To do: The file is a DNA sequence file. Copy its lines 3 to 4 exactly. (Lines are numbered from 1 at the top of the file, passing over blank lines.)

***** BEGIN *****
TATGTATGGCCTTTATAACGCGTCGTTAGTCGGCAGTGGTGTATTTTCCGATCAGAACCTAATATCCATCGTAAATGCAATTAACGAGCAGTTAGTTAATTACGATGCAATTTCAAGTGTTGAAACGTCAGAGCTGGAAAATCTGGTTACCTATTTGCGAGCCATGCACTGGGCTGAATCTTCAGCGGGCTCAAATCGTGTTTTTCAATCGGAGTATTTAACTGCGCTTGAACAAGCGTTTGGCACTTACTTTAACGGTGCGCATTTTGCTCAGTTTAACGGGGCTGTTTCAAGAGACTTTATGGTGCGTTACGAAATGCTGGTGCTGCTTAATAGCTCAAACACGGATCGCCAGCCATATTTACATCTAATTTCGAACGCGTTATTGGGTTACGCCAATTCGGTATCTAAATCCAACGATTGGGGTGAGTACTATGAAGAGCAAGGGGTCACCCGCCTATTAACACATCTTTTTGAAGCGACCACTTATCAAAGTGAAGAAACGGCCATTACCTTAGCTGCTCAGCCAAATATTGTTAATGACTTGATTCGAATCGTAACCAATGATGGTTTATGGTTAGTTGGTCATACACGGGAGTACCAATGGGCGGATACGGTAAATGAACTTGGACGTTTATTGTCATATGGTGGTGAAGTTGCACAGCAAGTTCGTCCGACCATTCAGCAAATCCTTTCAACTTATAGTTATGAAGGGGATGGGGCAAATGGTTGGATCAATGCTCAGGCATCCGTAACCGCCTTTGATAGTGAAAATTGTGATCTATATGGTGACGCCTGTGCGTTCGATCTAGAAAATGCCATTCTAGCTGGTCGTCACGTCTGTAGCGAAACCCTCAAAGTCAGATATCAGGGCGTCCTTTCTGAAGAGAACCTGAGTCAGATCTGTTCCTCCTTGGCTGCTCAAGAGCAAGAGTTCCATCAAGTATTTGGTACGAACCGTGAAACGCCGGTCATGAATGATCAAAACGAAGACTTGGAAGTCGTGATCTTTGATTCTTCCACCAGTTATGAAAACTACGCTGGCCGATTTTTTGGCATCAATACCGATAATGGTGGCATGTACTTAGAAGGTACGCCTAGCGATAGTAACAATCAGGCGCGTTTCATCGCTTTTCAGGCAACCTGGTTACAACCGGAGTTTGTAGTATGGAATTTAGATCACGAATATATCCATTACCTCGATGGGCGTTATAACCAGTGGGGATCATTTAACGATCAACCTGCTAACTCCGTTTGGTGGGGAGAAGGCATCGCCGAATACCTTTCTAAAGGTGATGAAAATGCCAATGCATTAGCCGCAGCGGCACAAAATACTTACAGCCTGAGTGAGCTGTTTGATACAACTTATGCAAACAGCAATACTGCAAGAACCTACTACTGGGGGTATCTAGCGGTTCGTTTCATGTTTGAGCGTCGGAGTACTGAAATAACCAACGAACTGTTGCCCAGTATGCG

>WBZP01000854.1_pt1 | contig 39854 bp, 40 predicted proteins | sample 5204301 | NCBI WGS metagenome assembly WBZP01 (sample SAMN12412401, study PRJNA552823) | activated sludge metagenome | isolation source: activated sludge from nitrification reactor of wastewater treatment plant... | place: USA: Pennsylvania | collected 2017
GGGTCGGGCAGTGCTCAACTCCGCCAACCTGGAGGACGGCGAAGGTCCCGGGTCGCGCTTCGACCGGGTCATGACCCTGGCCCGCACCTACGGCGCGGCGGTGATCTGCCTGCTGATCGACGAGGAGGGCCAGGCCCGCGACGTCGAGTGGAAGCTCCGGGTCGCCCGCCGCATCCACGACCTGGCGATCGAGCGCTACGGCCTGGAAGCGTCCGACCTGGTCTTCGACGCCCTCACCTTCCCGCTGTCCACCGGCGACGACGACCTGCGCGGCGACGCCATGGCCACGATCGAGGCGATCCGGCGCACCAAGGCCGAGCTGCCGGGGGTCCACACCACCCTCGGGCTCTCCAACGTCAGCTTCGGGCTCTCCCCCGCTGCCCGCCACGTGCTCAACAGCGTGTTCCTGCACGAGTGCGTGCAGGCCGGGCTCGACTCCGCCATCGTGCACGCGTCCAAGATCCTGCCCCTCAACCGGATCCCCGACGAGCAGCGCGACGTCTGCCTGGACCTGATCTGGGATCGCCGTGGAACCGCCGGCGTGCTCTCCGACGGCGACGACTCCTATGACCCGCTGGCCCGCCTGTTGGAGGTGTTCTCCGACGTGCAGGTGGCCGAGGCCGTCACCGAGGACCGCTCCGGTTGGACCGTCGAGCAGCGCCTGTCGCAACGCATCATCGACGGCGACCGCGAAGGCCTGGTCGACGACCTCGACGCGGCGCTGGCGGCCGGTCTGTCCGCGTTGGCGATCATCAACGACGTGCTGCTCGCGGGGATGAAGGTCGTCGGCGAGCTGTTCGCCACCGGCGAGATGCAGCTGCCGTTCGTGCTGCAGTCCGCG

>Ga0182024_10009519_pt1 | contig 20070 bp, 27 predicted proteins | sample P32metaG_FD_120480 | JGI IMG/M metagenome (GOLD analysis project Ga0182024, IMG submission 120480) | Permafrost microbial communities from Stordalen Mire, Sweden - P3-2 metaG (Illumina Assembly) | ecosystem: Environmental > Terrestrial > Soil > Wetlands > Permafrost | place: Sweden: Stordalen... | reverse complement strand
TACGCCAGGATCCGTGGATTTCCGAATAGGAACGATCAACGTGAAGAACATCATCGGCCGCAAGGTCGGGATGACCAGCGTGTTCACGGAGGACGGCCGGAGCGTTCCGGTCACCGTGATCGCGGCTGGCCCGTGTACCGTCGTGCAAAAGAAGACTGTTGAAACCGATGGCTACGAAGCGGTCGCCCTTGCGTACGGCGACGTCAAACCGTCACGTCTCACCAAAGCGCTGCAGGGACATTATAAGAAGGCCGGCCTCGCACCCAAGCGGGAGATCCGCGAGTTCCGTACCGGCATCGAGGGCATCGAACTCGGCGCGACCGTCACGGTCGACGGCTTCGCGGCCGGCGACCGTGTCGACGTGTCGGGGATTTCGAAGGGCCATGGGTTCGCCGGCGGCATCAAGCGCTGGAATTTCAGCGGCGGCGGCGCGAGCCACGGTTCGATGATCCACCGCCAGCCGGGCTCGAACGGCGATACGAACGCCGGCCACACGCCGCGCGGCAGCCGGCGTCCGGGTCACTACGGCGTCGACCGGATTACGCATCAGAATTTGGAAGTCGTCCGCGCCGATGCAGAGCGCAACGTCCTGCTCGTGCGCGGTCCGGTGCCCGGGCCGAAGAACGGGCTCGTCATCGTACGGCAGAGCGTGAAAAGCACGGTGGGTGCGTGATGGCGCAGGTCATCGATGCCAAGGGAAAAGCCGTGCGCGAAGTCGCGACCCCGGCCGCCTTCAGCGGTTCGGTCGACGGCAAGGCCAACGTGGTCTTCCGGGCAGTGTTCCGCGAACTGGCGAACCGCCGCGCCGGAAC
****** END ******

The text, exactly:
GGGTCGGGCAGTGCTCAACTCCGCCAACCTGGAGGACGGCGAAGGTCCCGGGTCGCGCTTCGACCGGGTCATGACCCTGGCCCGCACCTACGGCGCGGCGGTGATCTGCCTGCTGATCGACGAGGAGGGCCAGGCCCGCGACGTCGAGTGGAAGCTCCGGGTCGCCCGCCGCATCCACGACCTGGCGATCGAGCGCTACGGCCTGGAAGCGTCCGACCTGGTCTTCGACGCCCTCACCTTCCCGCTGTCCACCGGCGACGACGACCTGCGCGGCGACGCCATGGCCACGATCGAGGCGATCCGGCGCACCAAGGCCGAGCTGCCGGGGGTCCACACCACCCTCGGGCTCTCCAACGTCAGCTTCGGGCTCTCCCCCGCTGCCCGCCACGTGCTCAACAGCGTGTTCCTGCACGAGTGCGTGCAGGCCGGGCTCGACTCCGCCATCGTGCACGCGTCCAAGATCCTGCCCCTCAACCGGATCCCCGACGAGCAGCGCGACGTCTGCCTGGACCTGATCTGGGATCGCCGTGGAACCGCCGGCGTGCTCTCCGACGGCGACGACTCCTATGACCCGCTGGCCCGCCTGTTGGAGGTGTTCTCCGACGTGCAGGTGGCCGAGGCCGTCACCGAGGACCGCTCCGGTTGGACCGTCGAGCAGCGCCTGTCGCAACGCATCATCGACGGCGACCGCGAAGGCCTGGTCGACGACCTCGACGCGGCGCTGGCGGCCGGTCTGTCCGCGTTGGCGATCATCAACGACGTGCTGCTCGCGGGGATGAAGGTCGTCGGCGAGCTGTTCGCCACCGGCGAGATGCAGCTGCCGTTCGTGCTGCAGTCCGCG

>Ga0182024_10009519_pt1 | contig 20070 bp, 27 predicted proteins | sample P32metaG_FD_120480 | JGI IMG/M metagenome (GOLD analysis project Ga0182024, IMG submission 120480) | Permafrost microbial communities from Stordalen Mire, Sweden - P3-2 metaG (Illumina Assembly) | ecosystem: Environmental > Terrestrial > Soil > Wetlands > Permafrost | place: Sweden: Stordalen... | reverse complement strand